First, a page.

Skip to main content

WSU research discovers new Covid-like virus in bats

virus coronavirus covid
Enlarge Icon

Researchers at Washington State University say they've discovered a new Covid-like virus that could be transferred from bats to humans.

The virus, named Khosta-2, was recently found in a Russian lesser horseshoe bat. Researchers behind a new study say the virus is resistant to current vaccines for Covid. Those who've already had Covid-19 and developed antibodies could be susceptible to it as well.

Scientists say this discovery highlights the need to develop a universal vaccine that works against these types of viruses. Hundreds of such viruses have recently been discovered in bats in Asia, but weren't capable of infecting humans. These newly discovered viruses however, were able to infect human cells in a lab.

“Right now, there are groups trying to come up with a vaccine that doesn’t just protect against the next variant of SARS-2 but actually protects us against the sarbecoviruses in general,” said Michael Letko, a WSU virologist. “Unfortunately, many of our current vaccines are designed to specific viruses we know infect human cells or those that seem to pose the biggest risk to infect us. But that is a list that’s ever-changing. We need to broaden the design of these vaccines to protect against all sarbecoviruses.”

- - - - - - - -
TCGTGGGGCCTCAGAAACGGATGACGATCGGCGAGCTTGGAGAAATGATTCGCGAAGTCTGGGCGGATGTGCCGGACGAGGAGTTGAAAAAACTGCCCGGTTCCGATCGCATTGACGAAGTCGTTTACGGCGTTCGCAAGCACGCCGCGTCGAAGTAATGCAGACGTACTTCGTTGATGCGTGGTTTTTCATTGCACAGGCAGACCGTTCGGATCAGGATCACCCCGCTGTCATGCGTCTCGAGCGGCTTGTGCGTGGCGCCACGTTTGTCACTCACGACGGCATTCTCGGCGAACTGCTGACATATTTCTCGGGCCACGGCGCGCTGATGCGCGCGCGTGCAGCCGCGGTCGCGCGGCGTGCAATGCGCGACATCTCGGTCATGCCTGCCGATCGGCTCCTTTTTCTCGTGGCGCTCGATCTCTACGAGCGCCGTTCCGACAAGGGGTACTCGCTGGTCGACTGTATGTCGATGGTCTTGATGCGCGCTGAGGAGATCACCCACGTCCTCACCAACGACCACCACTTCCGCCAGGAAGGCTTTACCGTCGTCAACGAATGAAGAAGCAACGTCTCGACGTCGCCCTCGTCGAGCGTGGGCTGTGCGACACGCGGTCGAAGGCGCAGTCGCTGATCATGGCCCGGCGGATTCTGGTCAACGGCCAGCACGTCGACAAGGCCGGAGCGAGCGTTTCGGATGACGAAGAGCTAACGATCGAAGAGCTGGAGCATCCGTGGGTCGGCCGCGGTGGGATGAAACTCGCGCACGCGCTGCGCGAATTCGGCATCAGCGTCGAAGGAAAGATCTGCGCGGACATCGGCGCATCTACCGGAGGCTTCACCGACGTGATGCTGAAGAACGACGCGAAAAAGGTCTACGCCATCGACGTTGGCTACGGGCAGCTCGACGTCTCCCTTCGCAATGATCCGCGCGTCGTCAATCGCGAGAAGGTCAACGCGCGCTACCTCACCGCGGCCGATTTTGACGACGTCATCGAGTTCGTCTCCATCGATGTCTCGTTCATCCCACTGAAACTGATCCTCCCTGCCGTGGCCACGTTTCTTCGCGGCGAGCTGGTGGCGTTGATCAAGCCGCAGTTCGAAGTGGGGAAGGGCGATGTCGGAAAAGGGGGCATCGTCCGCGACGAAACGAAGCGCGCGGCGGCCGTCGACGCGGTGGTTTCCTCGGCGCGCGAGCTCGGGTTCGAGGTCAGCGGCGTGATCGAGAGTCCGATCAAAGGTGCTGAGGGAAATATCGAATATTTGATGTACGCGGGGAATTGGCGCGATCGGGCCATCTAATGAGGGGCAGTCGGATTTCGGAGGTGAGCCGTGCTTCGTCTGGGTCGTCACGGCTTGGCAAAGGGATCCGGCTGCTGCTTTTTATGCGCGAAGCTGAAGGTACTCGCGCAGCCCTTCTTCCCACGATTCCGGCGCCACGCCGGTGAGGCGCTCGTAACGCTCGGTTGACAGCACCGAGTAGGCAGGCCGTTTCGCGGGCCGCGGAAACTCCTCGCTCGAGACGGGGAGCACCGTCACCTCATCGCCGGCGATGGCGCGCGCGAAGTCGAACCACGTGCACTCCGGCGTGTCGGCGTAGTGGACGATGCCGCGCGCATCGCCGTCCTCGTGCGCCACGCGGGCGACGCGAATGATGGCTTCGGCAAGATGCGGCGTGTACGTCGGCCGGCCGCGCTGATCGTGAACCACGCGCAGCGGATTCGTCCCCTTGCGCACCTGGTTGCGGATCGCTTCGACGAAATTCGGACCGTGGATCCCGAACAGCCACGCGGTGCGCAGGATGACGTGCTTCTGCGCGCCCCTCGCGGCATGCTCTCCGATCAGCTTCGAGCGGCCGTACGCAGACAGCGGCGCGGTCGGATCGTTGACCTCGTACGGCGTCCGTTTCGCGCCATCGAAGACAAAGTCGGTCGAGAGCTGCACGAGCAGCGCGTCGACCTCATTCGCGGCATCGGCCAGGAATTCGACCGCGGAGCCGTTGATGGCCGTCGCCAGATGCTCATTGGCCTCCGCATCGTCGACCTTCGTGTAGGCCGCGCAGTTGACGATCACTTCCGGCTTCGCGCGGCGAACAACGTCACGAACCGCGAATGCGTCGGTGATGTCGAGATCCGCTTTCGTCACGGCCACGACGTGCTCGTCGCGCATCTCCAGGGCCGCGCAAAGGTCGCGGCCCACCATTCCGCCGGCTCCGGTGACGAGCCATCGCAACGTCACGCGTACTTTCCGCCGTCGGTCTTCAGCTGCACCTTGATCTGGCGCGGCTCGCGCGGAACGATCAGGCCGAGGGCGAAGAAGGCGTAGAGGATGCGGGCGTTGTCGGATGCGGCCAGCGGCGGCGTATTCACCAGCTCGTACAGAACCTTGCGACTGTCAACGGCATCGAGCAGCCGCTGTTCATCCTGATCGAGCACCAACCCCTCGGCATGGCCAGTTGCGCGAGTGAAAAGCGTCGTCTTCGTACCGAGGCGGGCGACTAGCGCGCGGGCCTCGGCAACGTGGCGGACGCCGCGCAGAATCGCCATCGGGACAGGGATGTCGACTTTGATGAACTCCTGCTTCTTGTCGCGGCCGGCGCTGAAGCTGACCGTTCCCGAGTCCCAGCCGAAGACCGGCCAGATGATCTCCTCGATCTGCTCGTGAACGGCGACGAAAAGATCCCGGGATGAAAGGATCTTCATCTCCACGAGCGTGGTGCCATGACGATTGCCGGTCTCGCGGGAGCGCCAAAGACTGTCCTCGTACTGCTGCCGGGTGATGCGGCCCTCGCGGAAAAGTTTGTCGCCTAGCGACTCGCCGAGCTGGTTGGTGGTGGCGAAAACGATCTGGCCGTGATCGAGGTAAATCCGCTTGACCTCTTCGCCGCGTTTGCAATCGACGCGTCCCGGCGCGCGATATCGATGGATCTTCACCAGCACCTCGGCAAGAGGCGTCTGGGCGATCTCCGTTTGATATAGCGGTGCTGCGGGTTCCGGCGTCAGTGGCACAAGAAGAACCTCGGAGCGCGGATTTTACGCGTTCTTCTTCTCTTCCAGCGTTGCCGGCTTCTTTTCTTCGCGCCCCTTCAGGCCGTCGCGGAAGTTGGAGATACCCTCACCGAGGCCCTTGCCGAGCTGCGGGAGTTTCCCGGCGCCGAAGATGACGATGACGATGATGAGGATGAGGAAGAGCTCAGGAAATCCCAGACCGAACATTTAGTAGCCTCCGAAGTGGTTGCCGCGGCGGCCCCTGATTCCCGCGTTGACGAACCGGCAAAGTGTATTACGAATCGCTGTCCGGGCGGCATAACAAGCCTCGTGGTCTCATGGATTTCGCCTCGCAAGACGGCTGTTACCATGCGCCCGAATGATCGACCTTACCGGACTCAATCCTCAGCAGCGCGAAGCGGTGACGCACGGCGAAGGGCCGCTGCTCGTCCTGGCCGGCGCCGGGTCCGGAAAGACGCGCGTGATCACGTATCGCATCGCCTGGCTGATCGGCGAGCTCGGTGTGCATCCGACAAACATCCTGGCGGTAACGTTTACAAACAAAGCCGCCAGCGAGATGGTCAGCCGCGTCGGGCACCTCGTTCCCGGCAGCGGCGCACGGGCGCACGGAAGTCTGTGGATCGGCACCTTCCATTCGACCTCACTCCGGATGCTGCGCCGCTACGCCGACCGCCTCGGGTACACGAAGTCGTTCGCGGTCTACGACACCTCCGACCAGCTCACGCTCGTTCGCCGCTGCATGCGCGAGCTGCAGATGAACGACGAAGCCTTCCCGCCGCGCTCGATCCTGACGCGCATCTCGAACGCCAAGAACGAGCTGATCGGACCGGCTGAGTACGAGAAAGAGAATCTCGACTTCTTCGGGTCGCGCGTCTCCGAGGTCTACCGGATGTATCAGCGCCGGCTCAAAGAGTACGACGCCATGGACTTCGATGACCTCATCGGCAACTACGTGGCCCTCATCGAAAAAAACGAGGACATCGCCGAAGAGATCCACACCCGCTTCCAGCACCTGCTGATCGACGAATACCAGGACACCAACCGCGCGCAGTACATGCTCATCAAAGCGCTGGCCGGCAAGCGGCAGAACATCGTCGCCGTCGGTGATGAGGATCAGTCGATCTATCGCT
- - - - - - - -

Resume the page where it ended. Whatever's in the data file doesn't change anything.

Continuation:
Letko is co-author of a new study on Khosta-2 published in the journal PLoS Pathogens.

The good news, right now, is that the new virus is missing a few traits that help pathogenesis in humans. There is concern that could change, however, if this virus, Khosta-2, combines with a second virus, like SARS-CoV-2.

“When you see SARS-2 has this ability to spill back from humans and into wildlife, and then there are other viruses like Khosta-2 waiting in those animals with these properties we really don’t want them to have, it sets up this scenario where you keep rolling the dice until they combine to make a potentially riskier virus,” Letko said.

In addition to Letko, Seifert and Gunn, co-authors on this study include Shuangyi Bai and Stephen Fawcett of WSU as well as Elizabeth Norton, Kevin Zwezdaryk and James Robinson of Tulane University.

Why you can trust KUOW